George Liele was born in 1752 and lived a good portion of his life as a slave. And from the fertile ground of the infamous southern plantations to the chills of a prison cell to the beaches of Jamaica, wherever he went, George Liele took good news with him—no matter how challenging the circumstances.
But like every other missionary and church planter who came before Liele and would come after him, he didn’t work alone. Hundreds of men and women stood beside him, working to make Jesus known and plant churches throughout the south. He lived on mission—with others—and the good works God did through him, and them, live on today.
George Liele, David George and Andrew Bryan were a dynamic trio and some of the forgotten heroes of the Christian faith and Baptist denomination in America. They’re an early example of what so many church planters and missionaries want to see—multiplying churches that are meeting the needs of their community while sharing the gospel.
BORN A SLAVE AND BORN AGAIN
After becoming a Christian around 1773 (in his early 20s) Liele was baptized by Baptist minister, Matthew Moore. He was eventually freed by his master Henry Sharp, a Baptist deacon, and was later ordained in 1775. He faithfully preached in slave quarters and on plantations throughout the Savannah area and in parts of South Carolina.
After his former owner’s death in the Revolutionary War, Liele went to Savannah, Georgia (occupied by Britain at the time), where Sharp’s descendants try to re-enslave him but were ultimately unsuccessful when a British officer came to Liele’s aid.
CHURCH PLANTING IN SOUTH CAROLINA
Liele continued to share the gospel and planted a church among the Black population—slave and free—in Silver Bluff, South Carolina. Eventually, a runaway slave and Christian, David George, became the leader of the Silver Bluff church, which grew under his leadership. Liele preached there on occasion.
Due to persecution, George and many others fled to Savannah and continued to share the gospel alongside Liele there. Eventually, George and his family fled again to Nova Scotia to avoid the potential of being enslaved, and he took the gospel with him and planted and established churches there.
In addition to the Silver Bluff church, Liele also planted churches in Savannah, and among his converts there was Andrew Bryan and his wife, Hannah. Liele and his family eventually fled to Kingston, Jamaica around 1782, and Bryan and his wife, Hannah continued Liele’s ministry work in Savannah.
Perhaps the greatest notable emphasis of Andrew Bryan’s church planting experience was the persecution he and his congregation faced and their longsuffering as they continued to walk with God and make him known. For a time, beatings and burnings and other forms of harsh treatment were commonplace.
Bryan continued preaching and eventually recieved permission to hold services during the day. In 1788, he was ordained, and in 1794, he built a church structure, and established the First African Baptist Church of Savannah (formerly called Bryan Street African Baptist Church), which grew so large they eventually established the Second and Third Baptist Churches.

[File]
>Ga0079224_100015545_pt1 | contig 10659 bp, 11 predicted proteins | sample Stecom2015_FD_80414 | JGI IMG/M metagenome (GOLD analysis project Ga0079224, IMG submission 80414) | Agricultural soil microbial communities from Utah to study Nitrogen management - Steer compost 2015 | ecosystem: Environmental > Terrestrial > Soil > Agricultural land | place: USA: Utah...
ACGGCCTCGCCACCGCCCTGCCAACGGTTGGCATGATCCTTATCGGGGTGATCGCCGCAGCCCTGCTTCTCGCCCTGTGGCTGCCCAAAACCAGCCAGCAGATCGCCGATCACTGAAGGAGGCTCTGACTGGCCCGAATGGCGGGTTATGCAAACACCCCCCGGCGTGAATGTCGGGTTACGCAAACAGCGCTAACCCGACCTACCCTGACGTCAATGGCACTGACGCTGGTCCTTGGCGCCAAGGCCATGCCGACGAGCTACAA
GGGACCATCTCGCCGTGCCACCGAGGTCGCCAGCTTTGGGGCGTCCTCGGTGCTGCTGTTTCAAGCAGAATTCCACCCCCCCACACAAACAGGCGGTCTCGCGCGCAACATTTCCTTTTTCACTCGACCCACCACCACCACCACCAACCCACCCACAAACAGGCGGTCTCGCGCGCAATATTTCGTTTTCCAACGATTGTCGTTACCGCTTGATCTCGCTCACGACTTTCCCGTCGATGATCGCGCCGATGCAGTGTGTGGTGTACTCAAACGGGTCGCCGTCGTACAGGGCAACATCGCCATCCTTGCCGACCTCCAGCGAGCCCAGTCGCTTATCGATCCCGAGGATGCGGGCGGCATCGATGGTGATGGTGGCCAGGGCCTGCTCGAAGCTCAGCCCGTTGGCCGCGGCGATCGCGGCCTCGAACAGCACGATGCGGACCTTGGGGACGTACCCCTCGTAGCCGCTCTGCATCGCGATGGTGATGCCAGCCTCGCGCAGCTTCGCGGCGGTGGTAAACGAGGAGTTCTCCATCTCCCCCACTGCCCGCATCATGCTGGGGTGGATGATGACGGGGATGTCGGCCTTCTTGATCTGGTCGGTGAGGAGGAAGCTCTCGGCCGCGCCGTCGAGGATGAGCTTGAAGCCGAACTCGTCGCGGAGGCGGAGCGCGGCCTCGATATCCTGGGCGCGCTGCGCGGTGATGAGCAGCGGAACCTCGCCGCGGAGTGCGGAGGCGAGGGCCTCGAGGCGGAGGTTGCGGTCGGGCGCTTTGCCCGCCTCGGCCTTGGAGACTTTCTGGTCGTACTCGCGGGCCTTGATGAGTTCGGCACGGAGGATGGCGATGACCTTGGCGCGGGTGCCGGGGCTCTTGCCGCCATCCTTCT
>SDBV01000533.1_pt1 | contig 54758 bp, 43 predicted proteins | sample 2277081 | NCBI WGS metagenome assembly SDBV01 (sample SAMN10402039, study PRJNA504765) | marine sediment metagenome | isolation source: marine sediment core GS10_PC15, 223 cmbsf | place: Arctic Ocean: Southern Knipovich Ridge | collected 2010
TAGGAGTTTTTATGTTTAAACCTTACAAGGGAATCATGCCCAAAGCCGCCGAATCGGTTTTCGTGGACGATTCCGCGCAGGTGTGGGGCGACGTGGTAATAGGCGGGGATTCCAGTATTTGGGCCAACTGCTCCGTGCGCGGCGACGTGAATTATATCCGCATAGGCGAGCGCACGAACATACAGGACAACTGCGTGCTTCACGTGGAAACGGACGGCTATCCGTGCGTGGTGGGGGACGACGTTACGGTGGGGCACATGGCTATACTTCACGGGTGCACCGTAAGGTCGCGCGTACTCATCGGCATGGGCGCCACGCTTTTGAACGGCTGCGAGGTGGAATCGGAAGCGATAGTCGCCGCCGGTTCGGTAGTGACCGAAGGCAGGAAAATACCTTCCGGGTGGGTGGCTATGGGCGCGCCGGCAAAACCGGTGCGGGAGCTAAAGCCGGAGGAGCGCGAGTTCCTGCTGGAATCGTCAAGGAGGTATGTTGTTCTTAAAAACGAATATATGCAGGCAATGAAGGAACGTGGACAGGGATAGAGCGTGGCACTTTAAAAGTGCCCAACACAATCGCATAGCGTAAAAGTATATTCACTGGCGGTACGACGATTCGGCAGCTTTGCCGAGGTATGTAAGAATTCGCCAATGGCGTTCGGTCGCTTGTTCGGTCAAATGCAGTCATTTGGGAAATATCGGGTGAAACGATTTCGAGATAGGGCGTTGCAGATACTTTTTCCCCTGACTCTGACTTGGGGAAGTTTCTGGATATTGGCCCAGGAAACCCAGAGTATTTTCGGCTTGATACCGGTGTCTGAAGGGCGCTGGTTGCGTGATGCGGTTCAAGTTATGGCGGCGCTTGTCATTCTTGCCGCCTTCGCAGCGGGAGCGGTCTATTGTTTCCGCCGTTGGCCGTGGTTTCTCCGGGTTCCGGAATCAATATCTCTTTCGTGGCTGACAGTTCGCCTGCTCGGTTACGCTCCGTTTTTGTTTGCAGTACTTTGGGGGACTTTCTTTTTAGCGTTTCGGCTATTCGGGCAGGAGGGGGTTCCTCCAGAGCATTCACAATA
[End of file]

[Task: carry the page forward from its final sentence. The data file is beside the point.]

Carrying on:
Charles Jones, a Baptist historical researcher, writes about Bryan:
“The new church and Bryan were provided the authority and protection of the Georgia Baptist Association. In 1793 the church listed a membership of 389, making it among the ten largest Baptist churches in America. Bryan was the much-beloved pastor until his death in 18121.”
The First African Baptist Church of Savannah still stands today and is believed to be the oldest continuous African American congregation in America. It is registered as an historical landmark.
LIFE IN JAMAICA
While Bryan was establishing his church in Savannah, Liele was continuing to share Christ in Kingston, Jamaica. He formed a church on his property, and despite persecution, the church thrived.
In 1791 Liele penned these words, “I have baptized 400 in Jamaica….We have nigh three hundred and fifty members; a few white people among them2.”
Liele was passionate about teaching children (and some of his members), so he opened a free school for slave and free children to learn, which was run by one of his deacons. He continued to serve in Jamaica until his death, and he kept in touch with George and Bryan throughout his life.
THIS IS OUR STORY
Liele, George and Bryan were on mission—together. Their callings inevitably led them to different places, but they always took the gospel with them. Even when persecution followed like an ominous cloud—sometimes from those who named the name of Christ—they kept going.
Regardless of your ethnicity, as Southern Baptists, this is part of our story. And as Christians this is part of our legacy.
As we build on the kingdom work of those who have come before us, may we emulate their tenacity and courage and their commitment to share Christ and love their neighbor. May we be like Liele, George and Bryan: on mission, together.
10 Who Changed the World by Danny Akin (B&H Publishing Group, 2013)
Learn more about the contribution of African American Christians on this episode of the We are Send Network podcast
Published February 5, 2021